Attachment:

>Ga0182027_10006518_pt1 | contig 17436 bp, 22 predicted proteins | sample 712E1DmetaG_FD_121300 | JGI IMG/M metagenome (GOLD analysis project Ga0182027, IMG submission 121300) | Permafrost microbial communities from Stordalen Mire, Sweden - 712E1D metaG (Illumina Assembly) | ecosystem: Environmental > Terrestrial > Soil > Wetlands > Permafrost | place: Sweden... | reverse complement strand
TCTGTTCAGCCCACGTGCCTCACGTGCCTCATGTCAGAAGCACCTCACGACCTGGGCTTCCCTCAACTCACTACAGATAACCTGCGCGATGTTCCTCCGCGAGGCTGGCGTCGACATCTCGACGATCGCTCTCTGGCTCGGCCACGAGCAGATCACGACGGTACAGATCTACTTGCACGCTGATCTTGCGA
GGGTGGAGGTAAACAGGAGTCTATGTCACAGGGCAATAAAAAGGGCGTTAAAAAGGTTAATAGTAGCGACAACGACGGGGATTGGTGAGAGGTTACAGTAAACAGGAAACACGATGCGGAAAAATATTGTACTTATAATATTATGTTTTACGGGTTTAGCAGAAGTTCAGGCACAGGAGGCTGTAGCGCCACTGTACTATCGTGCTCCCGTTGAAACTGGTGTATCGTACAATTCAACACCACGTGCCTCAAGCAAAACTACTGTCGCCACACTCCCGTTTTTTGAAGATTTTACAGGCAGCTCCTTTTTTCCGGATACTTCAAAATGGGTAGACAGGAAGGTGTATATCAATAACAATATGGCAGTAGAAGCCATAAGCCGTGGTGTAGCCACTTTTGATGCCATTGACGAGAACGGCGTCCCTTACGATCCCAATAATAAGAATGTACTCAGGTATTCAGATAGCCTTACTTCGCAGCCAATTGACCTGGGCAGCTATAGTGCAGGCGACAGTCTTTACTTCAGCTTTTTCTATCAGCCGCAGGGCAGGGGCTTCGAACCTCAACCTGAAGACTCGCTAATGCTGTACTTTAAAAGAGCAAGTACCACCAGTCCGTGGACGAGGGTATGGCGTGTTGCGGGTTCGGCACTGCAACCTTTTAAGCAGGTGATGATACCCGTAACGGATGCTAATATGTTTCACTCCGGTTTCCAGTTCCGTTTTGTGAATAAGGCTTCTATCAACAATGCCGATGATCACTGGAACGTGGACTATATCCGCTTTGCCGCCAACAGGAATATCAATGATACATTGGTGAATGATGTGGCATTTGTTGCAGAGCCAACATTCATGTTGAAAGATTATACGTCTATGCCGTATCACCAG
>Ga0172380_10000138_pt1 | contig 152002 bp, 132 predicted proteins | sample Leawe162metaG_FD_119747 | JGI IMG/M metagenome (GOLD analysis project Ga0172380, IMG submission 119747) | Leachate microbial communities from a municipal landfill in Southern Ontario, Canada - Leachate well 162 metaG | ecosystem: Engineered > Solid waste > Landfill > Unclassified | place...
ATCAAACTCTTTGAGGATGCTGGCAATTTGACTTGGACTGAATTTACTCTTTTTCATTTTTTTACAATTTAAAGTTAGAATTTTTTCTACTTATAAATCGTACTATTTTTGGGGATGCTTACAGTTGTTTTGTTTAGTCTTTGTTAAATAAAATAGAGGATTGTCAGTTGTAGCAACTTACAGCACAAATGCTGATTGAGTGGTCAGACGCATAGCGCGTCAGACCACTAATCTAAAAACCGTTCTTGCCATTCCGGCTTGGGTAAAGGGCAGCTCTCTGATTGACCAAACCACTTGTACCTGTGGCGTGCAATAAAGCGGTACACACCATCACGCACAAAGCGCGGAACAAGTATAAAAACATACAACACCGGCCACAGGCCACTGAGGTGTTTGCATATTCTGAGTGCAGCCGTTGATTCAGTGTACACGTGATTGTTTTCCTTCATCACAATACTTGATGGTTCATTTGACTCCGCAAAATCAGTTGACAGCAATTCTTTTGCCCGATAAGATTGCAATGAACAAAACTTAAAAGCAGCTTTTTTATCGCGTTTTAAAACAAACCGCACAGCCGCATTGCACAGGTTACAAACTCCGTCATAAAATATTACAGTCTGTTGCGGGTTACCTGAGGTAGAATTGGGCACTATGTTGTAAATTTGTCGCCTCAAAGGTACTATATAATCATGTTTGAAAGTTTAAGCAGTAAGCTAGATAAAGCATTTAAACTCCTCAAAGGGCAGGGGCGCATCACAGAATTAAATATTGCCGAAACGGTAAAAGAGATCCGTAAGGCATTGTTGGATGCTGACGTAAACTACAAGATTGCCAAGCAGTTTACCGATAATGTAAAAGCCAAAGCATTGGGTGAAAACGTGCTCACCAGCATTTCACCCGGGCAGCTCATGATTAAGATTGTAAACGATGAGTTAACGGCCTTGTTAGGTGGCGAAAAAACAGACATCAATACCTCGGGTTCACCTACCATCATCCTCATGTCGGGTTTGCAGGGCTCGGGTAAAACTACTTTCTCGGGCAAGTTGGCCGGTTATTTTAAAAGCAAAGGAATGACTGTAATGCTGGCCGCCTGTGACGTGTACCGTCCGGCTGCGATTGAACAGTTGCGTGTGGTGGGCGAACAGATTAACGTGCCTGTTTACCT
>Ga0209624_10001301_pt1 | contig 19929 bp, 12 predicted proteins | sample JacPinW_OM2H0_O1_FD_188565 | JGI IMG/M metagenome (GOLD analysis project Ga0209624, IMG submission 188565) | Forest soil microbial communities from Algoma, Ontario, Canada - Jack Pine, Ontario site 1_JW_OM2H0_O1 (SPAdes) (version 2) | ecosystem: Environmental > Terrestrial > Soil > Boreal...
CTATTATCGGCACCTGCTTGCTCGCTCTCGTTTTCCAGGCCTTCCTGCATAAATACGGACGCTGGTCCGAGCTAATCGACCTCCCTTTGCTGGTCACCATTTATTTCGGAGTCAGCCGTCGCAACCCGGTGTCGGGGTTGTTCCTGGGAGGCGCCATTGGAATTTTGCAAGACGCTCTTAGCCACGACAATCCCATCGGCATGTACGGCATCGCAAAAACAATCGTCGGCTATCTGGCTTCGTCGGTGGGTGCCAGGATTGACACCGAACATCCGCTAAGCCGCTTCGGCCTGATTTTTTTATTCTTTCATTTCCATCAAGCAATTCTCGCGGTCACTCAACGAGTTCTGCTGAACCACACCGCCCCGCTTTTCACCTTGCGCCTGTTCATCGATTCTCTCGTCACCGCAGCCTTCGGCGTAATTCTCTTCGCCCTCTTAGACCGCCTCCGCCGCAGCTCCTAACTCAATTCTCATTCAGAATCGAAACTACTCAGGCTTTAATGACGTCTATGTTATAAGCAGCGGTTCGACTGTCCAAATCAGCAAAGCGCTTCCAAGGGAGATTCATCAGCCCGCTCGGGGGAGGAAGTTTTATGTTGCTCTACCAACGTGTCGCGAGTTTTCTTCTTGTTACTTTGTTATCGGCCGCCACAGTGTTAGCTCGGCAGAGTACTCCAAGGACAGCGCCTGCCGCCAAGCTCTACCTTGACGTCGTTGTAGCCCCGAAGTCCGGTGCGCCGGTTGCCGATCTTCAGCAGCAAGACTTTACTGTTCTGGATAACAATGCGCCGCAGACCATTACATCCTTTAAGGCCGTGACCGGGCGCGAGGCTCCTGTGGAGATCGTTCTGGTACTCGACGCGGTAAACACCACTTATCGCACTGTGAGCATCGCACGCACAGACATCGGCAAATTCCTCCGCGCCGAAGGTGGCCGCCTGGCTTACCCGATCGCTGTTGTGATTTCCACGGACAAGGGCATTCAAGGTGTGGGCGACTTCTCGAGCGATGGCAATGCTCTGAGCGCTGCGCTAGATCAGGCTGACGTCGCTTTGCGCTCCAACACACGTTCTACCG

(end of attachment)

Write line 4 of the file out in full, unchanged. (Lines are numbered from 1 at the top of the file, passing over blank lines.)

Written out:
>Ga0172380_10000138_pt1 | contig 152002 bp, 132 predicted proteins | sample Leawe162metaG_FD_119747 | JGI IMG/M metagenome (GOLD analysis project Ga0172380, IMG submission 119747) | Leachate microbial communities from a municipal landfill in Southern Ontario, Canada - Leachate well 162 metaG | ecosystem: Engineered > Solid waste > Landfill > Unclassified | place...